The Urology Perspective on Expanding Androgen-Targeted Treatments for Men With Castration-Resistant Prostate Cancer

August 15, 2014
Judd W. Moul, MD
Judd W. Moul, MD

Volume 28, Issue 8

This is an exciting time for physicians who care for patients with advanced prostate cancer, and more importantly a time of heightened optimism for these men and their families.

This is an exciting time for physicians who care for patients with advanced prostate cancer, and more importantly a time of heightened optimism for these men and their families. Since 2010, six new agents have been approved by the US Food and Drug Administration (FDA) for castrate-resistant prostate cancer (CRPC), including sipuleucel-T, cabazitaxel, abiraterone acetate, denosumab, enzalutamide, and radium-223.[1] With the exception of cabazitaxel, all of these agents are commonly available for both urologists and oncologists to prescribe. In particular, the new oral hormonal agents are especially appealing for urology use given that urologists have been on the forefront of androgen deprivation therapy (ADT) for more than 75 years.[2]

In their review in this issue of ONCOLOGY, Bastos and associates have very nicely summarized the concept that prostate cancer growth is initially highly dependent on circulating androgens[3]; however, in patients whose cancer progresses, androgen-independent pathways become increasingly important drivers of the disease.[4] Although ADT has long been known to improve survival and offers excellent prognosis, over time a significant proportion of patients lose responsiveness to surgical or medical castration (ie, they develop CRPC). CRPC is associated with significant morbidity and mortality, and more than 85% of patients develop painful bone metastases. While the goals of treatment for CRPC include improving survival and mitigating disease progression, these aims must be balanced with the patient’s quality of life.[5] CRPC is a heterogeneous disease in which patients generally present with rising prostate-specific antigen (PSA) levels. These men may have nonmetastatic disease, asymptomatic metastatic disease, or symptomatic metastatic disease. Therefore, current treatment options for CRPC require a multidisciplinary approach involving urologists, radiation oncologists, and medical oncologists, as well as nurses and other allied health professionals.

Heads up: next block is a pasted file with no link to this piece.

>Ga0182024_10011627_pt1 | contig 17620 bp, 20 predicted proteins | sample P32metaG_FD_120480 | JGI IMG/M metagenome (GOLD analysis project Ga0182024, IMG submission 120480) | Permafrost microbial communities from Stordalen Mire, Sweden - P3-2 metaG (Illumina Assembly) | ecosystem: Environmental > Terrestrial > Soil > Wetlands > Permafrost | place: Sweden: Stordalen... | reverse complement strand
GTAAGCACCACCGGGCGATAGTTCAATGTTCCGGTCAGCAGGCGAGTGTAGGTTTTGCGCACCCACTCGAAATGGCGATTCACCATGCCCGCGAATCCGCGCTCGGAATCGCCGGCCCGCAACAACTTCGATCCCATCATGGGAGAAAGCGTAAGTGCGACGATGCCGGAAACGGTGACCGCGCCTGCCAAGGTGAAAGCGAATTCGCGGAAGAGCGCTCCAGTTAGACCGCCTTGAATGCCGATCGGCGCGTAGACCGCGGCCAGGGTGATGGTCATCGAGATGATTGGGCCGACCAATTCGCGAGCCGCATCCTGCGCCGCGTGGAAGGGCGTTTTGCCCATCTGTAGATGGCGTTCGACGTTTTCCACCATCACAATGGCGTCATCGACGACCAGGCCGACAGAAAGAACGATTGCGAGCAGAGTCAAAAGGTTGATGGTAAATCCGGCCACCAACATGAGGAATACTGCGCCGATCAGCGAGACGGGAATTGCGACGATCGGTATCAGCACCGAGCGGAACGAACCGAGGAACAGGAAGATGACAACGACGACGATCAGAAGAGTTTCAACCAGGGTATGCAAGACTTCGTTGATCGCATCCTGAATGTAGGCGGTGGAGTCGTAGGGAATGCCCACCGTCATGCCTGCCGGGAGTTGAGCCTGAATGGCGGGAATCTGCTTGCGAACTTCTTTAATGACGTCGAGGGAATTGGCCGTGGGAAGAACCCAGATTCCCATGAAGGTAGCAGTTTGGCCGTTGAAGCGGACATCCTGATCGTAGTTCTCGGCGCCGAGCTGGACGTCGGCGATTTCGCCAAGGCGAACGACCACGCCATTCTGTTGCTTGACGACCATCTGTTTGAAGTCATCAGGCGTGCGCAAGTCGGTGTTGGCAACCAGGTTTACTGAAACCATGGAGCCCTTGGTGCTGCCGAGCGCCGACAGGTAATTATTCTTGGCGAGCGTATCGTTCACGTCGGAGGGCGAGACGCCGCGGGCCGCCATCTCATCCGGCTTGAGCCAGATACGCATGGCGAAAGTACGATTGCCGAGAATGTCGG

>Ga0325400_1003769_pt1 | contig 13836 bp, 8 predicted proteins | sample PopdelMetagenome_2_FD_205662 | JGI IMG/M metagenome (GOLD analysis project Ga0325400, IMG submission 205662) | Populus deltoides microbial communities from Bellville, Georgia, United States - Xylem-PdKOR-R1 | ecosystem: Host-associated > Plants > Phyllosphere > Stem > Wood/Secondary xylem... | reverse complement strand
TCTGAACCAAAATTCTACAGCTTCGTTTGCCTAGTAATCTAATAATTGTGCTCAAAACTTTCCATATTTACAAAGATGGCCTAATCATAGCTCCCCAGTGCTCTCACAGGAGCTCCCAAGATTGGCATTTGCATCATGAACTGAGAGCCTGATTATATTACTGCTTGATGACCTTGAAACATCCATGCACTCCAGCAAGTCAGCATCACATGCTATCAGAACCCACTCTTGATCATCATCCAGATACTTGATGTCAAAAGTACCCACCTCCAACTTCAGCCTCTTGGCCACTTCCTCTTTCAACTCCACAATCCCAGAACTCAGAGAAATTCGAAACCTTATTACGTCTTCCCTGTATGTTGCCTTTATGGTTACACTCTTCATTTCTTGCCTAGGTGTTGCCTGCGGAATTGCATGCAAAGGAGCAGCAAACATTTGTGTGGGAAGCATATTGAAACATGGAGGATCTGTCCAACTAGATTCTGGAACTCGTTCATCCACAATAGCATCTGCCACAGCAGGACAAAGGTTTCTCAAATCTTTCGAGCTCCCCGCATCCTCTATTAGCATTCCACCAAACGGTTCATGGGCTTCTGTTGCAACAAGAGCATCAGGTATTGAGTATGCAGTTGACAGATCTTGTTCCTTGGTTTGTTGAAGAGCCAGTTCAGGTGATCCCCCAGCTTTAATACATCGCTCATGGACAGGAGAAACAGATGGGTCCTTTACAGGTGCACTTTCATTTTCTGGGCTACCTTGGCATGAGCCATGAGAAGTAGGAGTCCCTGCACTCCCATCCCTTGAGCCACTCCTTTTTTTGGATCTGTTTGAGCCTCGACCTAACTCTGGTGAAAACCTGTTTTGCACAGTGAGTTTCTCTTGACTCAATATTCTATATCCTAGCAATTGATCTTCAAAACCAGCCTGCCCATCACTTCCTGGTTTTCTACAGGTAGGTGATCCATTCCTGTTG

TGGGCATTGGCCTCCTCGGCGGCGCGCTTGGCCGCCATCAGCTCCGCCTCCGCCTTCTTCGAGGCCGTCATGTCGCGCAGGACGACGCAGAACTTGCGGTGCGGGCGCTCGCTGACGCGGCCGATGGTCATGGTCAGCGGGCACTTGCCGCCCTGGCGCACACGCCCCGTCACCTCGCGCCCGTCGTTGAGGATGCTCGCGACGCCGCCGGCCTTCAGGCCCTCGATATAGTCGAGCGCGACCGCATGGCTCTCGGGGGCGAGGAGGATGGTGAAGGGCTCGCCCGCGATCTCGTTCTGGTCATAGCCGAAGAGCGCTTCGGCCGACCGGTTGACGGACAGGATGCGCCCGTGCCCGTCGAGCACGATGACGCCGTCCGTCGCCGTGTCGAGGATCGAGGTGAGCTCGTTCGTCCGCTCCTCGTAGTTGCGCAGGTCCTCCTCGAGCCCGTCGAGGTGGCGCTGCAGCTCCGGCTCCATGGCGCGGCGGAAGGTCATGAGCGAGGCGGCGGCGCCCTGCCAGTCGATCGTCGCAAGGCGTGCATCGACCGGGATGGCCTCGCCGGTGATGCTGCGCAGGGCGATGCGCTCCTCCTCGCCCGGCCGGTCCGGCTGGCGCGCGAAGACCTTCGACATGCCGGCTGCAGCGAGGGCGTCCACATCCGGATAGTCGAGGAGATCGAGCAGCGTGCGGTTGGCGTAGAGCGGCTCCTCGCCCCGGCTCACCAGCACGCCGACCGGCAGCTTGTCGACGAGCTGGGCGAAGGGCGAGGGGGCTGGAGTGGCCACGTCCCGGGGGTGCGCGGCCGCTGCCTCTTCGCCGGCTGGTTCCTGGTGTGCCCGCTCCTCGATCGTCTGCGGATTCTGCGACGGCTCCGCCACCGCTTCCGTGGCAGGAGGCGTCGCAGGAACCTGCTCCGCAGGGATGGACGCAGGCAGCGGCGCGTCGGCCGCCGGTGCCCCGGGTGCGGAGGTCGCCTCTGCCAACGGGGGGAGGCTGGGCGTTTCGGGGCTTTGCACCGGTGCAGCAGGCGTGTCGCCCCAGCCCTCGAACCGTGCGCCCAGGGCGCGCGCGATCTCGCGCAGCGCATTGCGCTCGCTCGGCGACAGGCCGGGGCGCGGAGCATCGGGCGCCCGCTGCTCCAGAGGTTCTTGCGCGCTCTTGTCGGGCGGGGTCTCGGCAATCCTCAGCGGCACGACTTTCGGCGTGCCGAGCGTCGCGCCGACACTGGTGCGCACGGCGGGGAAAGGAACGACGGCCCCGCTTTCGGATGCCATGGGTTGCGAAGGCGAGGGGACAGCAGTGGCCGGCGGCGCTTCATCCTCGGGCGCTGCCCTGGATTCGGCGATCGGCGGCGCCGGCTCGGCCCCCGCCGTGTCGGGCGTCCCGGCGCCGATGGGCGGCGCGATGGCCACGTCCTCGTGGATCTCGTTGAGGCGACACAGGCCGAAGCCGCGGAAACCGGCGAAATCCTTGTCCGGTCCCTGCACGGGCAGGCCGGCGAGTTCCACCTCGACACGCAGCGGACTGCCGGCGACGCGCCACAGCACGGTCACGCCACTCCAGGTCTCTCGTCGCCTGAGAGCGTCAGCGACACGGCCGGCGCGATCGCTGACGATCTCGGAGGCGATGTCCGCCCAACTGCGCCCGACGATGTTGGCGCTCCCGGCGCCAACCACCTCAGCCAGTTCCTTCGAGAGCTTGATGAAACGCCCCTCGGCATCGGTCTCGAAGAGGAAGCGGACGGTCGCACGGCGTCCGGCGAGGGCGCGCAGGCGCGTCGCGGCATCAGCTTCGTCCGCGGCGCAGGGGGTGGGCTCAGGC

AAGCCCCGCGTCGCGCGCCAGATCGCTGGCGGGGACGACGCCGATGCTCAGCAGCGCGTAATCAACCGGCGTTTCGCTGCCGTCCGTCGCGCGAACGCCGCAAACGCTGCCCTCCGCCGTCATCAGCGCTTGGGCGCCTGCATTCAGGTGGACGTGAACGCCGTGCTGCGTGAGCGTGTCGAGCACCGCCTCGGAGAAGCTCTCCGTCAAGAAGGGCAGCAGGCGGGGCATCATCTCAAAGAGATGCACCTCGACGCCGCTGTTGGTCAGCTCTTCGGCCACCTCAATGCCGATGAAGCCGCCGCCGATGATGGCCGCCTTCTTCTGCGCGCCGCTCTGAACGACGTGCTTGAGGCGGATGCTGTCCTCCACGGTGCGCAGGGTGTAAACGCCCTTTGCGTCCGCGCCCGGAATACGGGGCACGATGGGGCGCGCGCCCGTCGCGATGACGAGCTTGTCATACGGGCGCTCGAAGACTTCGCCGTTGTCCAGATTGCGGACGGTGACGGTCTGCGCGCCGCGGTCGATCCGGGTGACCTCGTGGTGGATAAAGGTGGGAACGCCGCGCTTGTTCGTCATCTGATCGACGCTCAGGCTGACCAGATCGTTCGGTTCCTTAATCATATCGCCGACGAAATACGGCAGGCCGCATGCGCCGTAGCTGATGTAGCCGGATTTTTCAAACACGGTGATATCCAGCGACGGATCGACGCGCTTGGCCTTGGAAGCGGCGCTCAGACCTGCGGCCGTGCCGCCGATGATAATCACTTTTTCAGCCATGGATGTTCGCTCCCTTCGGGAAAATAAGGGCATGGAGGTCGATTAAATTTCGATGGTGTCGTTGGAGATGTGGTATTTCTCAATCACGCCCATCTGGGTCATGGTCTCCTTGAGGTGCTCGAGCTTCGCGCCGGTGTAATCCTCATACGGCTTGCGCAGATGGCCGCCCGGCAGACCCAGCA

Bastos et al focus their discussion primarily on abiraterone acetate and enzalutamide, speculating that future genetic profiling of androgen receptor alterations may enable better sequencing of these and other agents, as well as facilitating tailored therapy.[3] In the post-docetaxel setting, the clinical and survival benefit of abiraterone and enzalutamide are comparable, and crossover resistance limits the efficacy of each agent when the other is used first. In the pre-chemotherapy setting, abiraterone is FDA-approved based on an approximate 8-month radiographic progression-free survival (PFS) benefit and a 5.2-month increase in median overall survival (OS) (35.3 months with abiraterone + prednisone vs 30.1 months with placebo + prednisone). This survival outcome translated to a 20% reduction in risk of death (hazard ratio [HR] = 0.792; 95% confidence interval [CI], 0.655–0.956; P = .0151). Interestingly, this 5.2-month OS benefit was not technically statistically significant based on the trial design of examining the data three times.[6] As of July 2014, enzalutamide is not yet FDA-approved for pre-chemotherapy use, although a 2013 company press release (from Astellas Pharma US) reported both a radiographic and an OS benefit to the drug, prompting the data safety monitoring committee to recommend an unblinding of trial participants with crossover to active drug in the placebo arm. At the American Society of Clinical Oncology’s Genitourinary Cancers Symposium in early 2014, the PREVAIL data were presented, showing a 2.2-month OS benefit with enzalutamide compared to placebo (32.4 months vs 30.2 months), with a median follow-up of 22.3 months and 516 deaths (30% of the study population). This OS difference was statistically significant.[7] The Table summarizes drugs shown to have an OS benefit in CRPC.

In the setting of CRPC, there are many unanswered questions. I have highlighted a few key questions and provided my opinions about each of them:

Question: In early pre-chemotherapy metastatic CRPC, how should the novel oral hormonal agents be sequenced? Put another way, once enzalutamide is FDA-approved in the pre-chemotherapy space (which is likely to happen), should we use abiraterone or enzalutamide first?